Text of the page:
Open Access Dissertation
Date of Award
Curriculum and Instruction
COMPUTER ASSISTED LANGUAGE LEARNING FOR SPANISH ORAL PROFICIENCY
MAY RITTA BLUESTEIN
Advisor: Dr. Jazlin Ebenezer
Major: Curriculum and Instruction
Degree: Doctor of Philosophy
This three-article five-chapter dissertation is focused on improving high school students’ Spanish oral proficiency through computer assisted language learning (CALL) voice-recordings, and examining the effect of the intervention on foreign language anxiety and integrative motivation. The main goals of the study as a whole were to (1) investigate students’ CALL voice-recordings to determine students’ Spanish oral proficiency development, (2) identify significant differences between the experimental and control group in terms of Spanish oral proficiency, anxiety and integrative motivation, and (3) investigate experimental and control students’ perceptions of their Spanish oral proficiency, anxiety and integrative motivation as a result of the CALL voice-recordings and traditional oral assessments, respectively. Overall, the study employed a mixed-methods approach. Article one consisted of an intervention on fourteen Spanish level-two high school students, engaging them in eight successive CALL task voice-recordings, which were transcribed verbatim and translated. The student scores for each of the eight CALL task voice-recordings were collected to assess the development of students’ oral proficiency. A post-intervention focus group interview and self-reflective journals were used to identify the qualitatively differing ways the students perceived their experiences using the CALL curricular unit for developing their Spanish oral proficiency. Articles two and three employed a mixed methods approach, using quantitative measures such as the Foreign Language Anxiety Scale (FLCAS) and the mini-Attitude and Motivation Test Battery (AMTB) to find significant differences in anxiety and integrative motivation between the experimental and control group. FLCAS and mini-AMTB data were collected and analyzed using the Mann-Whitney U tests comparing both groups; anxiety and motivation levels. Qualitative post-focus group interviews were conducted with experimental and control students, and experimental students’ perceptions were written in a self-reflective journal post-study. In article one, the qualitative results of the CALL tasks oral recordings revealed that the students’ Spanish oral language proficiency meaningful output was high, medium, or low. Specific areas of students’ growth in verb conjugation or weakness in pronunciation, expressions and vocabulary, and grammatical structures were also identified. The qualitatively differing ways students perceived CALL task recordings were as follows: anxiety decrease, motivation and confidence increase, and speaking improvement. Friedman’s tests were run to find significant differences in the students’ oral proficiency from one to eight consecutive tasks. The p-values 0.003, 0.007, 0.002, 0.003, and 0.007 of the students’ scores on CALL tasks (2, 4, 5, 6, and 7) respectively, when compared to task 8, show a significant difference. Too, these quantitative results indicate that students’ meaningful output significantly improved by the time they reached the last task. In article two, Mann-Whitney U tests were run to find significant differences in the experimental group’s anxiety in comparison to the control group’s anxiety, both pre-and post study. Pearson correlations were run to find that a strong correlation exists between post-FLCAS scores and students’ achievement, and the results of the post-focus group interviews and self-reflective journals show a decrease in anxiety by the end of the study, corroborating the negative correlation found between anxiety and achievement. In article three, Mann-Whitney U tests were run to find significant differences in the experimental group’s integrative motivation in comparison to the control group’s integrative motivation, both pre- and post-study. Pearson correlations were run to find that a strong correlation exists between post-mini AMTB scores and students’ achievement. The results of the post-focus group interviews, and experimental students’ reflective journals, show an increase in motivation and confidence by the end of the study, corroborating the positive correlation found between integrative motivation and achievement. The results of article one imply CALL task oral recordings accompanied by self-evaluation and teacher feedback help students develop oral proficiency, archive meaningful output, monitor their own learning, and experience lower anxiety, higher motivation, and confidence towards speaking Spanish. Article two implies that increased oral communication experience leads to decreased anxiety, CALL oral tasks specifically help in decreasing anxiety towards speaking, and such decrease in anxiety leads to achievement on other assessments. Finally, article three implies that increased oral communication experience leads to increased integrative motivation, CALL oral tasks specifically help to increase motivation towards speaking, and such increase in motivation leads to achievement on other assessments.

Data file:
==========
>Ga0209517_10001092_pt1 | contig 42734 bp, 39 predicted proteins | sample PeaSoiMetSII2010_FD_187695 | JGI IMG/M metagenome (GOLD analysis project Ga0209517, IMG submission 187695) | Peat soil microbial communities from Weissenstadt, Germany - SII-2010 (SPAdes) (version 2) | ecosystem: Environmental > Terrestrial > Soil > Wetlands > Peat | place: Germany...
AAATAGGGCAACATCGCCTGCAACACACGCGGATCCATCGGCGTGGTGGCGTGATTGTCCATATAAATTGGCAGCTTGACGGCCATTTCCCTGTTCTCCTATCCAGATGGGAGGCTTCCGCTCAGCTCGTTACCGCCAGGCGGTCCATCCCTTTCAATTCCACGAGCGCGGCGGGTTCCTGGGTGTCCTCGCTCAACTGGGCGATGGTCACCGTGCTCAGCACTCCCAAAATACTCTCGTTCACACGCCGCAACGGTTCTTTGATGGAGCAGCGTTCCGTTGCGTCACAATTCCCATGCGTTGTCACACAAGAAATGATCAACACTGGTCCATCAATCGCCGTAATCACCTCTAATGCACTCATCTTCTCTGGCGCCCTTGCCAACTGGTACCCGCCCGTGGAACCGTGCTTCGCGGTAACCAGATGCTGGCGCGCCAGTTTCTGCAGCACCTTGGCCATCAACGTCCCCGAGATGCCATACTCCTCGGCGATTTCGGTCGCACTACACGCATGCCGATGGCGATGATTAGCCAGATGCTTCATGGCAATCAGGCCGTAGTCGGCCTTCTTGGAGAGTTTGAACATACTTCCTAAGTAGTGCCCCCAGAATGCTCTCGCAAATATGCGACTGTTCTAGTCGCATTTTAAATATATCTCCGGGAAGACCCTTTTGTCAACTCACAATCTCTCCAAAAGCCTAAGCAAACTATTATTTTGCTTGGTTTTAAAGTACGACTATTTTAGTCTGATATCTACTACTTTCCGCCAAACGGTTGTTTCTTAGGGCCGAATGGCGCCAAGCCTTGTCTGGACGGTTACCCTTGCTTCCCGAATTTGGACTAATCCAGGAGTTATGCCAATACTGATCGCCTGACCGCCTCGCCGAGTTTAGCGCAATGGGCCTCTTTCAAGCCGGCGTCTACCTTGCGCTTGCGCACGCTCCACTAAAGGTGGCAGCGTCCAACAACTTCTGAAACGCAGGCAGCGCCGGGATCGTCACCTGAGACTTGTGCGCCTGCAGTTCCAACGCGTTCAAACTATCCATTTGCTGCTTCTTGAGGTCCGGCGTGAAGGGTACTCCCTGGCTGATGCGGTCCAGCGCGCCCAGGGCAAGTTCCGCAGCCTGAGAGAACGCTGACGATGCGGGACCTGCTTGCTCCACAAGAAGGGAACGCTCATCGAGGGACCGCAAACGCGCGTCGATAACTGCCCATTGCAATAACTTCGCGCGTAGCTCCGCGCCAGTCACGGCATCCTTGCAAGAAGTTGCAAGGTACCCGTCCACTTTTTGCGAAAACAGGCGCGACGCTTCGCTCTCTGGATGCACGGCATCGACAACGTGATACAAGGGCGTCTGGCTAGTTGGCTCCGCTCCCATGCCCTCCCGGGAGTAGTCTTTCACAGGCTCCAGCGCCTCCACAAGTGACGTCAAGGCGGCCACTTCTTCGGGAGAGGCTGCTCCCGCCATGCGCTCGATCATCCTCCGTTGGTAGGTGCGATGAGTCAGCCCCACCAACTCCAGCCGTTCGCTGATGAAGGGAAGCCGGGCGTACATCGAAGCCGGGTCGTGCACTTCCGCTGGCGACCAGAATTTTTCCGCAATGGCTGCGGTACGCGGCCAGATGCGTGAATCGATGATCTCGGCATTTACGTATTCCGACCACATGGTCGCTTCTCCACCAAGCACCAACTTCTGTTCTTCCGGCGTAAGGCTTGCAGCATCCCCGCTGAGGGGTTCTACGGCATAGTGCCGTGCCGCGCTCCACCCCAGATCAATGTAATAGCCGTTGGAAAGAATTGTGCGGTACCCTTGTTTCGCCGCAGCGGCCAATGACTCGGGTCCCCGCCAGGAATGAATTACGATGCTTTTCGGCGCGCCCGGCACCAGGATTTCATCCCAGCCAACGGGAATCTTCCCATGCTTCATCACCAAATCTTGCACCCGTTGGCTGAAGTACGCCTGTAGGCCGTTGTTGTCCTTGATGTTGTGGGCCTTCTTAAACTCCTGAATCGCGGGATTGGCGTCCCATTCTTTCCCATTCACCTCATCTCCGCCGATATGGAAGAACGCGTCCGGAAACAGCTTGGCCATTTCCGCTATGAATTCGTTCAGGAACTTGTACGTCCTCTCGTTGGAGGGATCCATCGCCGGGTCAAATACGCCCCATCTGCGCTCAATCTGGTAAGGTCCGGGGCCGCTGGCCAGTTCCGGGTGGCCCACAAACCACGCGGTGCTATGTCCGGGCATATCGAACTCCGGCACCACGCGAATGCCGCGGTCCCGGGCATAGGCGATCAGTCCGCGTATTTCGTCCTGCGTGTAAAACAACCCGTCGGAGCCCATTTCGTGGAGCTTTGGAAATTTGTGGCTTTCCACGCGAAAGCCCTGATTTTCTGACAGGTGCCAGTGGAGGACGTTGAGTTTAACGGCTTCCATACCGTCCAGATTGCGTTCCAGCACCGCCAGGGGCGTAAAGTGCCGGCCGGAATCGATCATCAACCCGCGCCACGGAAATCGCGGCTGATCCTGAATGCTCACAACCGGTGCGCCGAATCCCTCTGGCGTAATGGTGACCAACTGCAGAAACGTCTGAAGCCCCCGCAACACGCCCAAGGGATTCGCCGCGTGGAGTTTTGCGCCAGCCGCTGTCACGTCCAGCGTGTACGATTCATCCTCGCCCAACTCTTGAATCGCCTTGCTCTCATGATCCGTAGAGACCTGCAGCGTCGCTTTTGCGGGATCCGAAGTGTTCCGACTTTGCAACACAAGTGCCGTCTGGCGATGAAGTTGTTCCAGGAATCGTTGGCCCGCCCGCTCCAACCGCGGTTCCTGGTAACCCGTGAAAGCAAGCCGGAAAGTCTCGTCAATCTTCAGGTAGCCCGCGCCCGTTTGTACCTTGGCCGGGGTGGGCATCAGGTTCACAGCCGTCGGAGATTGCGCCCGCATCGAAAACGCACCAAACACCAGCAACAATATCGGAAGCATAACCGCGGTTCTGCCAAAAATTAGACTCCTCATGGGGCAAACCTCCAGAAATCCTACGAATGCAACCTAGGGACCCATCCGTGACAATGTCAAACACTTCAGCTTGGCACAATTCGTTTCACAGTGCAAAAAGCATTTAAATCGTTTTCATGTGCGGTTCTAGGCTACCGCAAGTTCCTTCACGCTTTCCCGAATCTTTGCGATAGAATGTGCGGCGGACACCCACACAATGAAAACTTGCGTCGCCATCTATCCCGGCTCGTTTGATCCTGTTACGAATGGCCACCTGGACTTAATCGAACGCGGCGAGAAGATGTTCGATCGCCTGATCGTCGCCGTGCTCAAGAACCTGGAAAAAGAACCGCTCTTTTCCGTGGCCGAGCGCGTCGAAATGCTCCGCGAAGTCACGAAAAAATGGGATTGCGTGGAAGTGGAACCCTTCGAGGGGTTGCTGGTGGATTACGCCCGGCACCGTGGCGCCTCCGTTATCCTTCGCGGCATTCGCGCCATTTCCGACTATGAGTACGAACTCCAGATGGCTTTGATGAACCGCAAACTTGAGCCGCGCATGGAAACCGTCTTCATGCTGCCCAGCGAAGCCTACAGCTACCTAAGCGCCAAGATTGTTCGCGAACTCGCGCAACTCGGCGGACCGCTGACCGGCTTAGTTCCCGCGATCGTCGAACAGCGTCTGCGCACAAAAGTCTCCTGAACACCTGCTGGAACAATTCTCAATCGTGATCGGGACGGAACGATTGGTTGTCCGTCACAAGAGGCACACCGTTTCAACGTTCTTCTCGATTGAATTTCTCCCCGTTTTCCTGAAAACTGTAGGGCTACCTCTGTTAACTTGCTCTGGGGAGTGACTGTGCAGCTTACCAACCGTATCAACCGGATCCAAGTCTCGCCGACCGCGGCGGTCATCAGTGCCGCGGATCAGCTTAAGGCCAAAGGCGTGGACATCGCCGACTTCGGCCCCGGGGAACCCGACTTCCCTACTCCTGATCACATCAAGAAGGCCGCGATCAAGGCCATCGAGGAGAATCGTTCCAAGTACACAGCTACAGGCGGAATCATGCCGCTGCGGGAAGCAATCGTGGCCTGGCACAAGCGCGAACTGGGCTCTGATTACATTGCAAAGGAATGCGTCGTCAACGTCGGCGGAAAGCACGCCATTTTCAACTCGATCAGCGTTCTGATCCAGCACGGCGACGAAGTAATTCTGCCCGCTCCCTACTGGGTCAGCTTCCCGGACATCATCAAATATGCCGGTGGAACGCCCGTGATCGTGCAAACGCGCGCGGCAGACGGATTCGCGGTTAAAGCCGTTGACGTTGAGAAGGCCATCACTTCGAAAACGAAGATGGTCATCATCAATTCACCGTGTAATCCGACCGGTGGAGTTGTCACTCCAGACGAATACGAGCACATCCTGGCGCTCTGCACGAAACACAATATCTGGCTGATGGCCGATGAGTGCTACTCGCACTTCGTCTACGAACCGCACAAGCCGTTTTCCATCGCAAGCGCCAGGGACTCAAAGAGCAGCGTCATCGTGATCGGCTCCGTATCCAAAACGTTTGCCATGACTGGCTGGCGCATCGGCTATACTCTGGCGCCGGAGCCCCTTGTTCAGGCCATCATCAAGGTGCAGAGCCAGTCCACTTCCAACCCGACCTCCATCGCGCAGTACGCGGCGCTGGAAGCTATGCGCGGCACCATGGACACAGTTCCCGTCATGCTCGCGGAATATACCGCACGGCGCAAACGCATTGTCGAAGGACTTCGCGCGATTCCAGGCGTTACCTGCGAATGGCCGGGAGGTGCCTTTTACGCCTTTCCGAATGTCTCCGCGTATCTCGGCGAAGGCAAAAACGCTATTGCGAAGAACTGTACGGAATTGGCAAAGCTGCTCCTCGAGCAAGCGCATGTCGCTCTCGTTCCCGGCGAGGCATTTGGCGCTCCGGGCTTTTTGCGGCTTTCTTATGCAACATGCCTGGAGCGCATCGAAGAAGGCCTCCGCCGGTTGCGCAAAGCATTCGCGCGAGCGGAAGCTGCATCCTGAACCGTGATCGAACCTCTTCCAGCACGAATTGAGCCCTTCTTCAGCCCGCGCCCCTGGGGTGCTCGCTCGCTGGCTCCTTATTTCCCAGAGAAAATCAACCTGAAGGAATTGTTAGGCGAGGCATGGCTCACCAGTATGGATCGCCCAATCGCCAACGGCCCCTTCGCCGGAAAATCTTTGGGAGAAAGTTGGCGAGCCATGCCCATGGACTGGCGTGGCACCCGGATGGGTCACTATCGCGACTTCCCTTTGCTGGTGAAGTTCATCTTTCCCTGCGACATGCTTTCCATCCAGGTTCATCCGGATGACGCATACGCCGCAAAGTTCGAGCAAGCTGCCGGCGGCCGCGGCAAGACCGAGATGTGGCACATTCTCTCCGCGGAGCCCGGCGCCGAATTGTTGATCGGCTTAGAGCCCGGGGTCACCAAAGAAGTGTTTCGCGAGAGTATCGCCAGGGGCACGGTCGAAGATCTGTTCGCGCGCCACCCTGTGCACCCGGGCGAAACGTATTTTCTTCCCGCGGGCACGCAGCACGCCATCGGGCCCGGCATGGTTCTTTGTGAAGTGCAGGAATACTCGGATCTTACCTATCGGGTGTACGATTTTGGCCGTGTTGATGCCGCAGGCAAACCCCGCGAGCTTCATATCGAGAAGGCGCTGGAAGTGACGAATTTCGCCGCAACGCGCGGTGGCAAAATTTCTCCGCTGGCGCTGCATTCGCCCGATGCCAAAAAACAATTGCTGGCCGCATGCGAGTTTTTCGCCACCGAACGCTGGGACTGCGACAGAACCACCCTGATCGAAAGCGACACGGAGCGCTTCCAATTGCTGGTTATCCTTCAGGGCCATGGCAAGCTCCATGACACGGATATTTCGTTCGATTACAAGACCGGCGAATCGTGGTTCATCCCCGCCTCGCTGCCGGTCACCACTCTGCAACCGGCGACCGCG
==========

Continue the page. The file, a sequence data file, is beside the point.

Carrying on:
Bluestein, May Ritta, "Computer Assisted Language Learning For Spanish Oral Proficiency" (2017). Wayne State University Dissertations. 1786.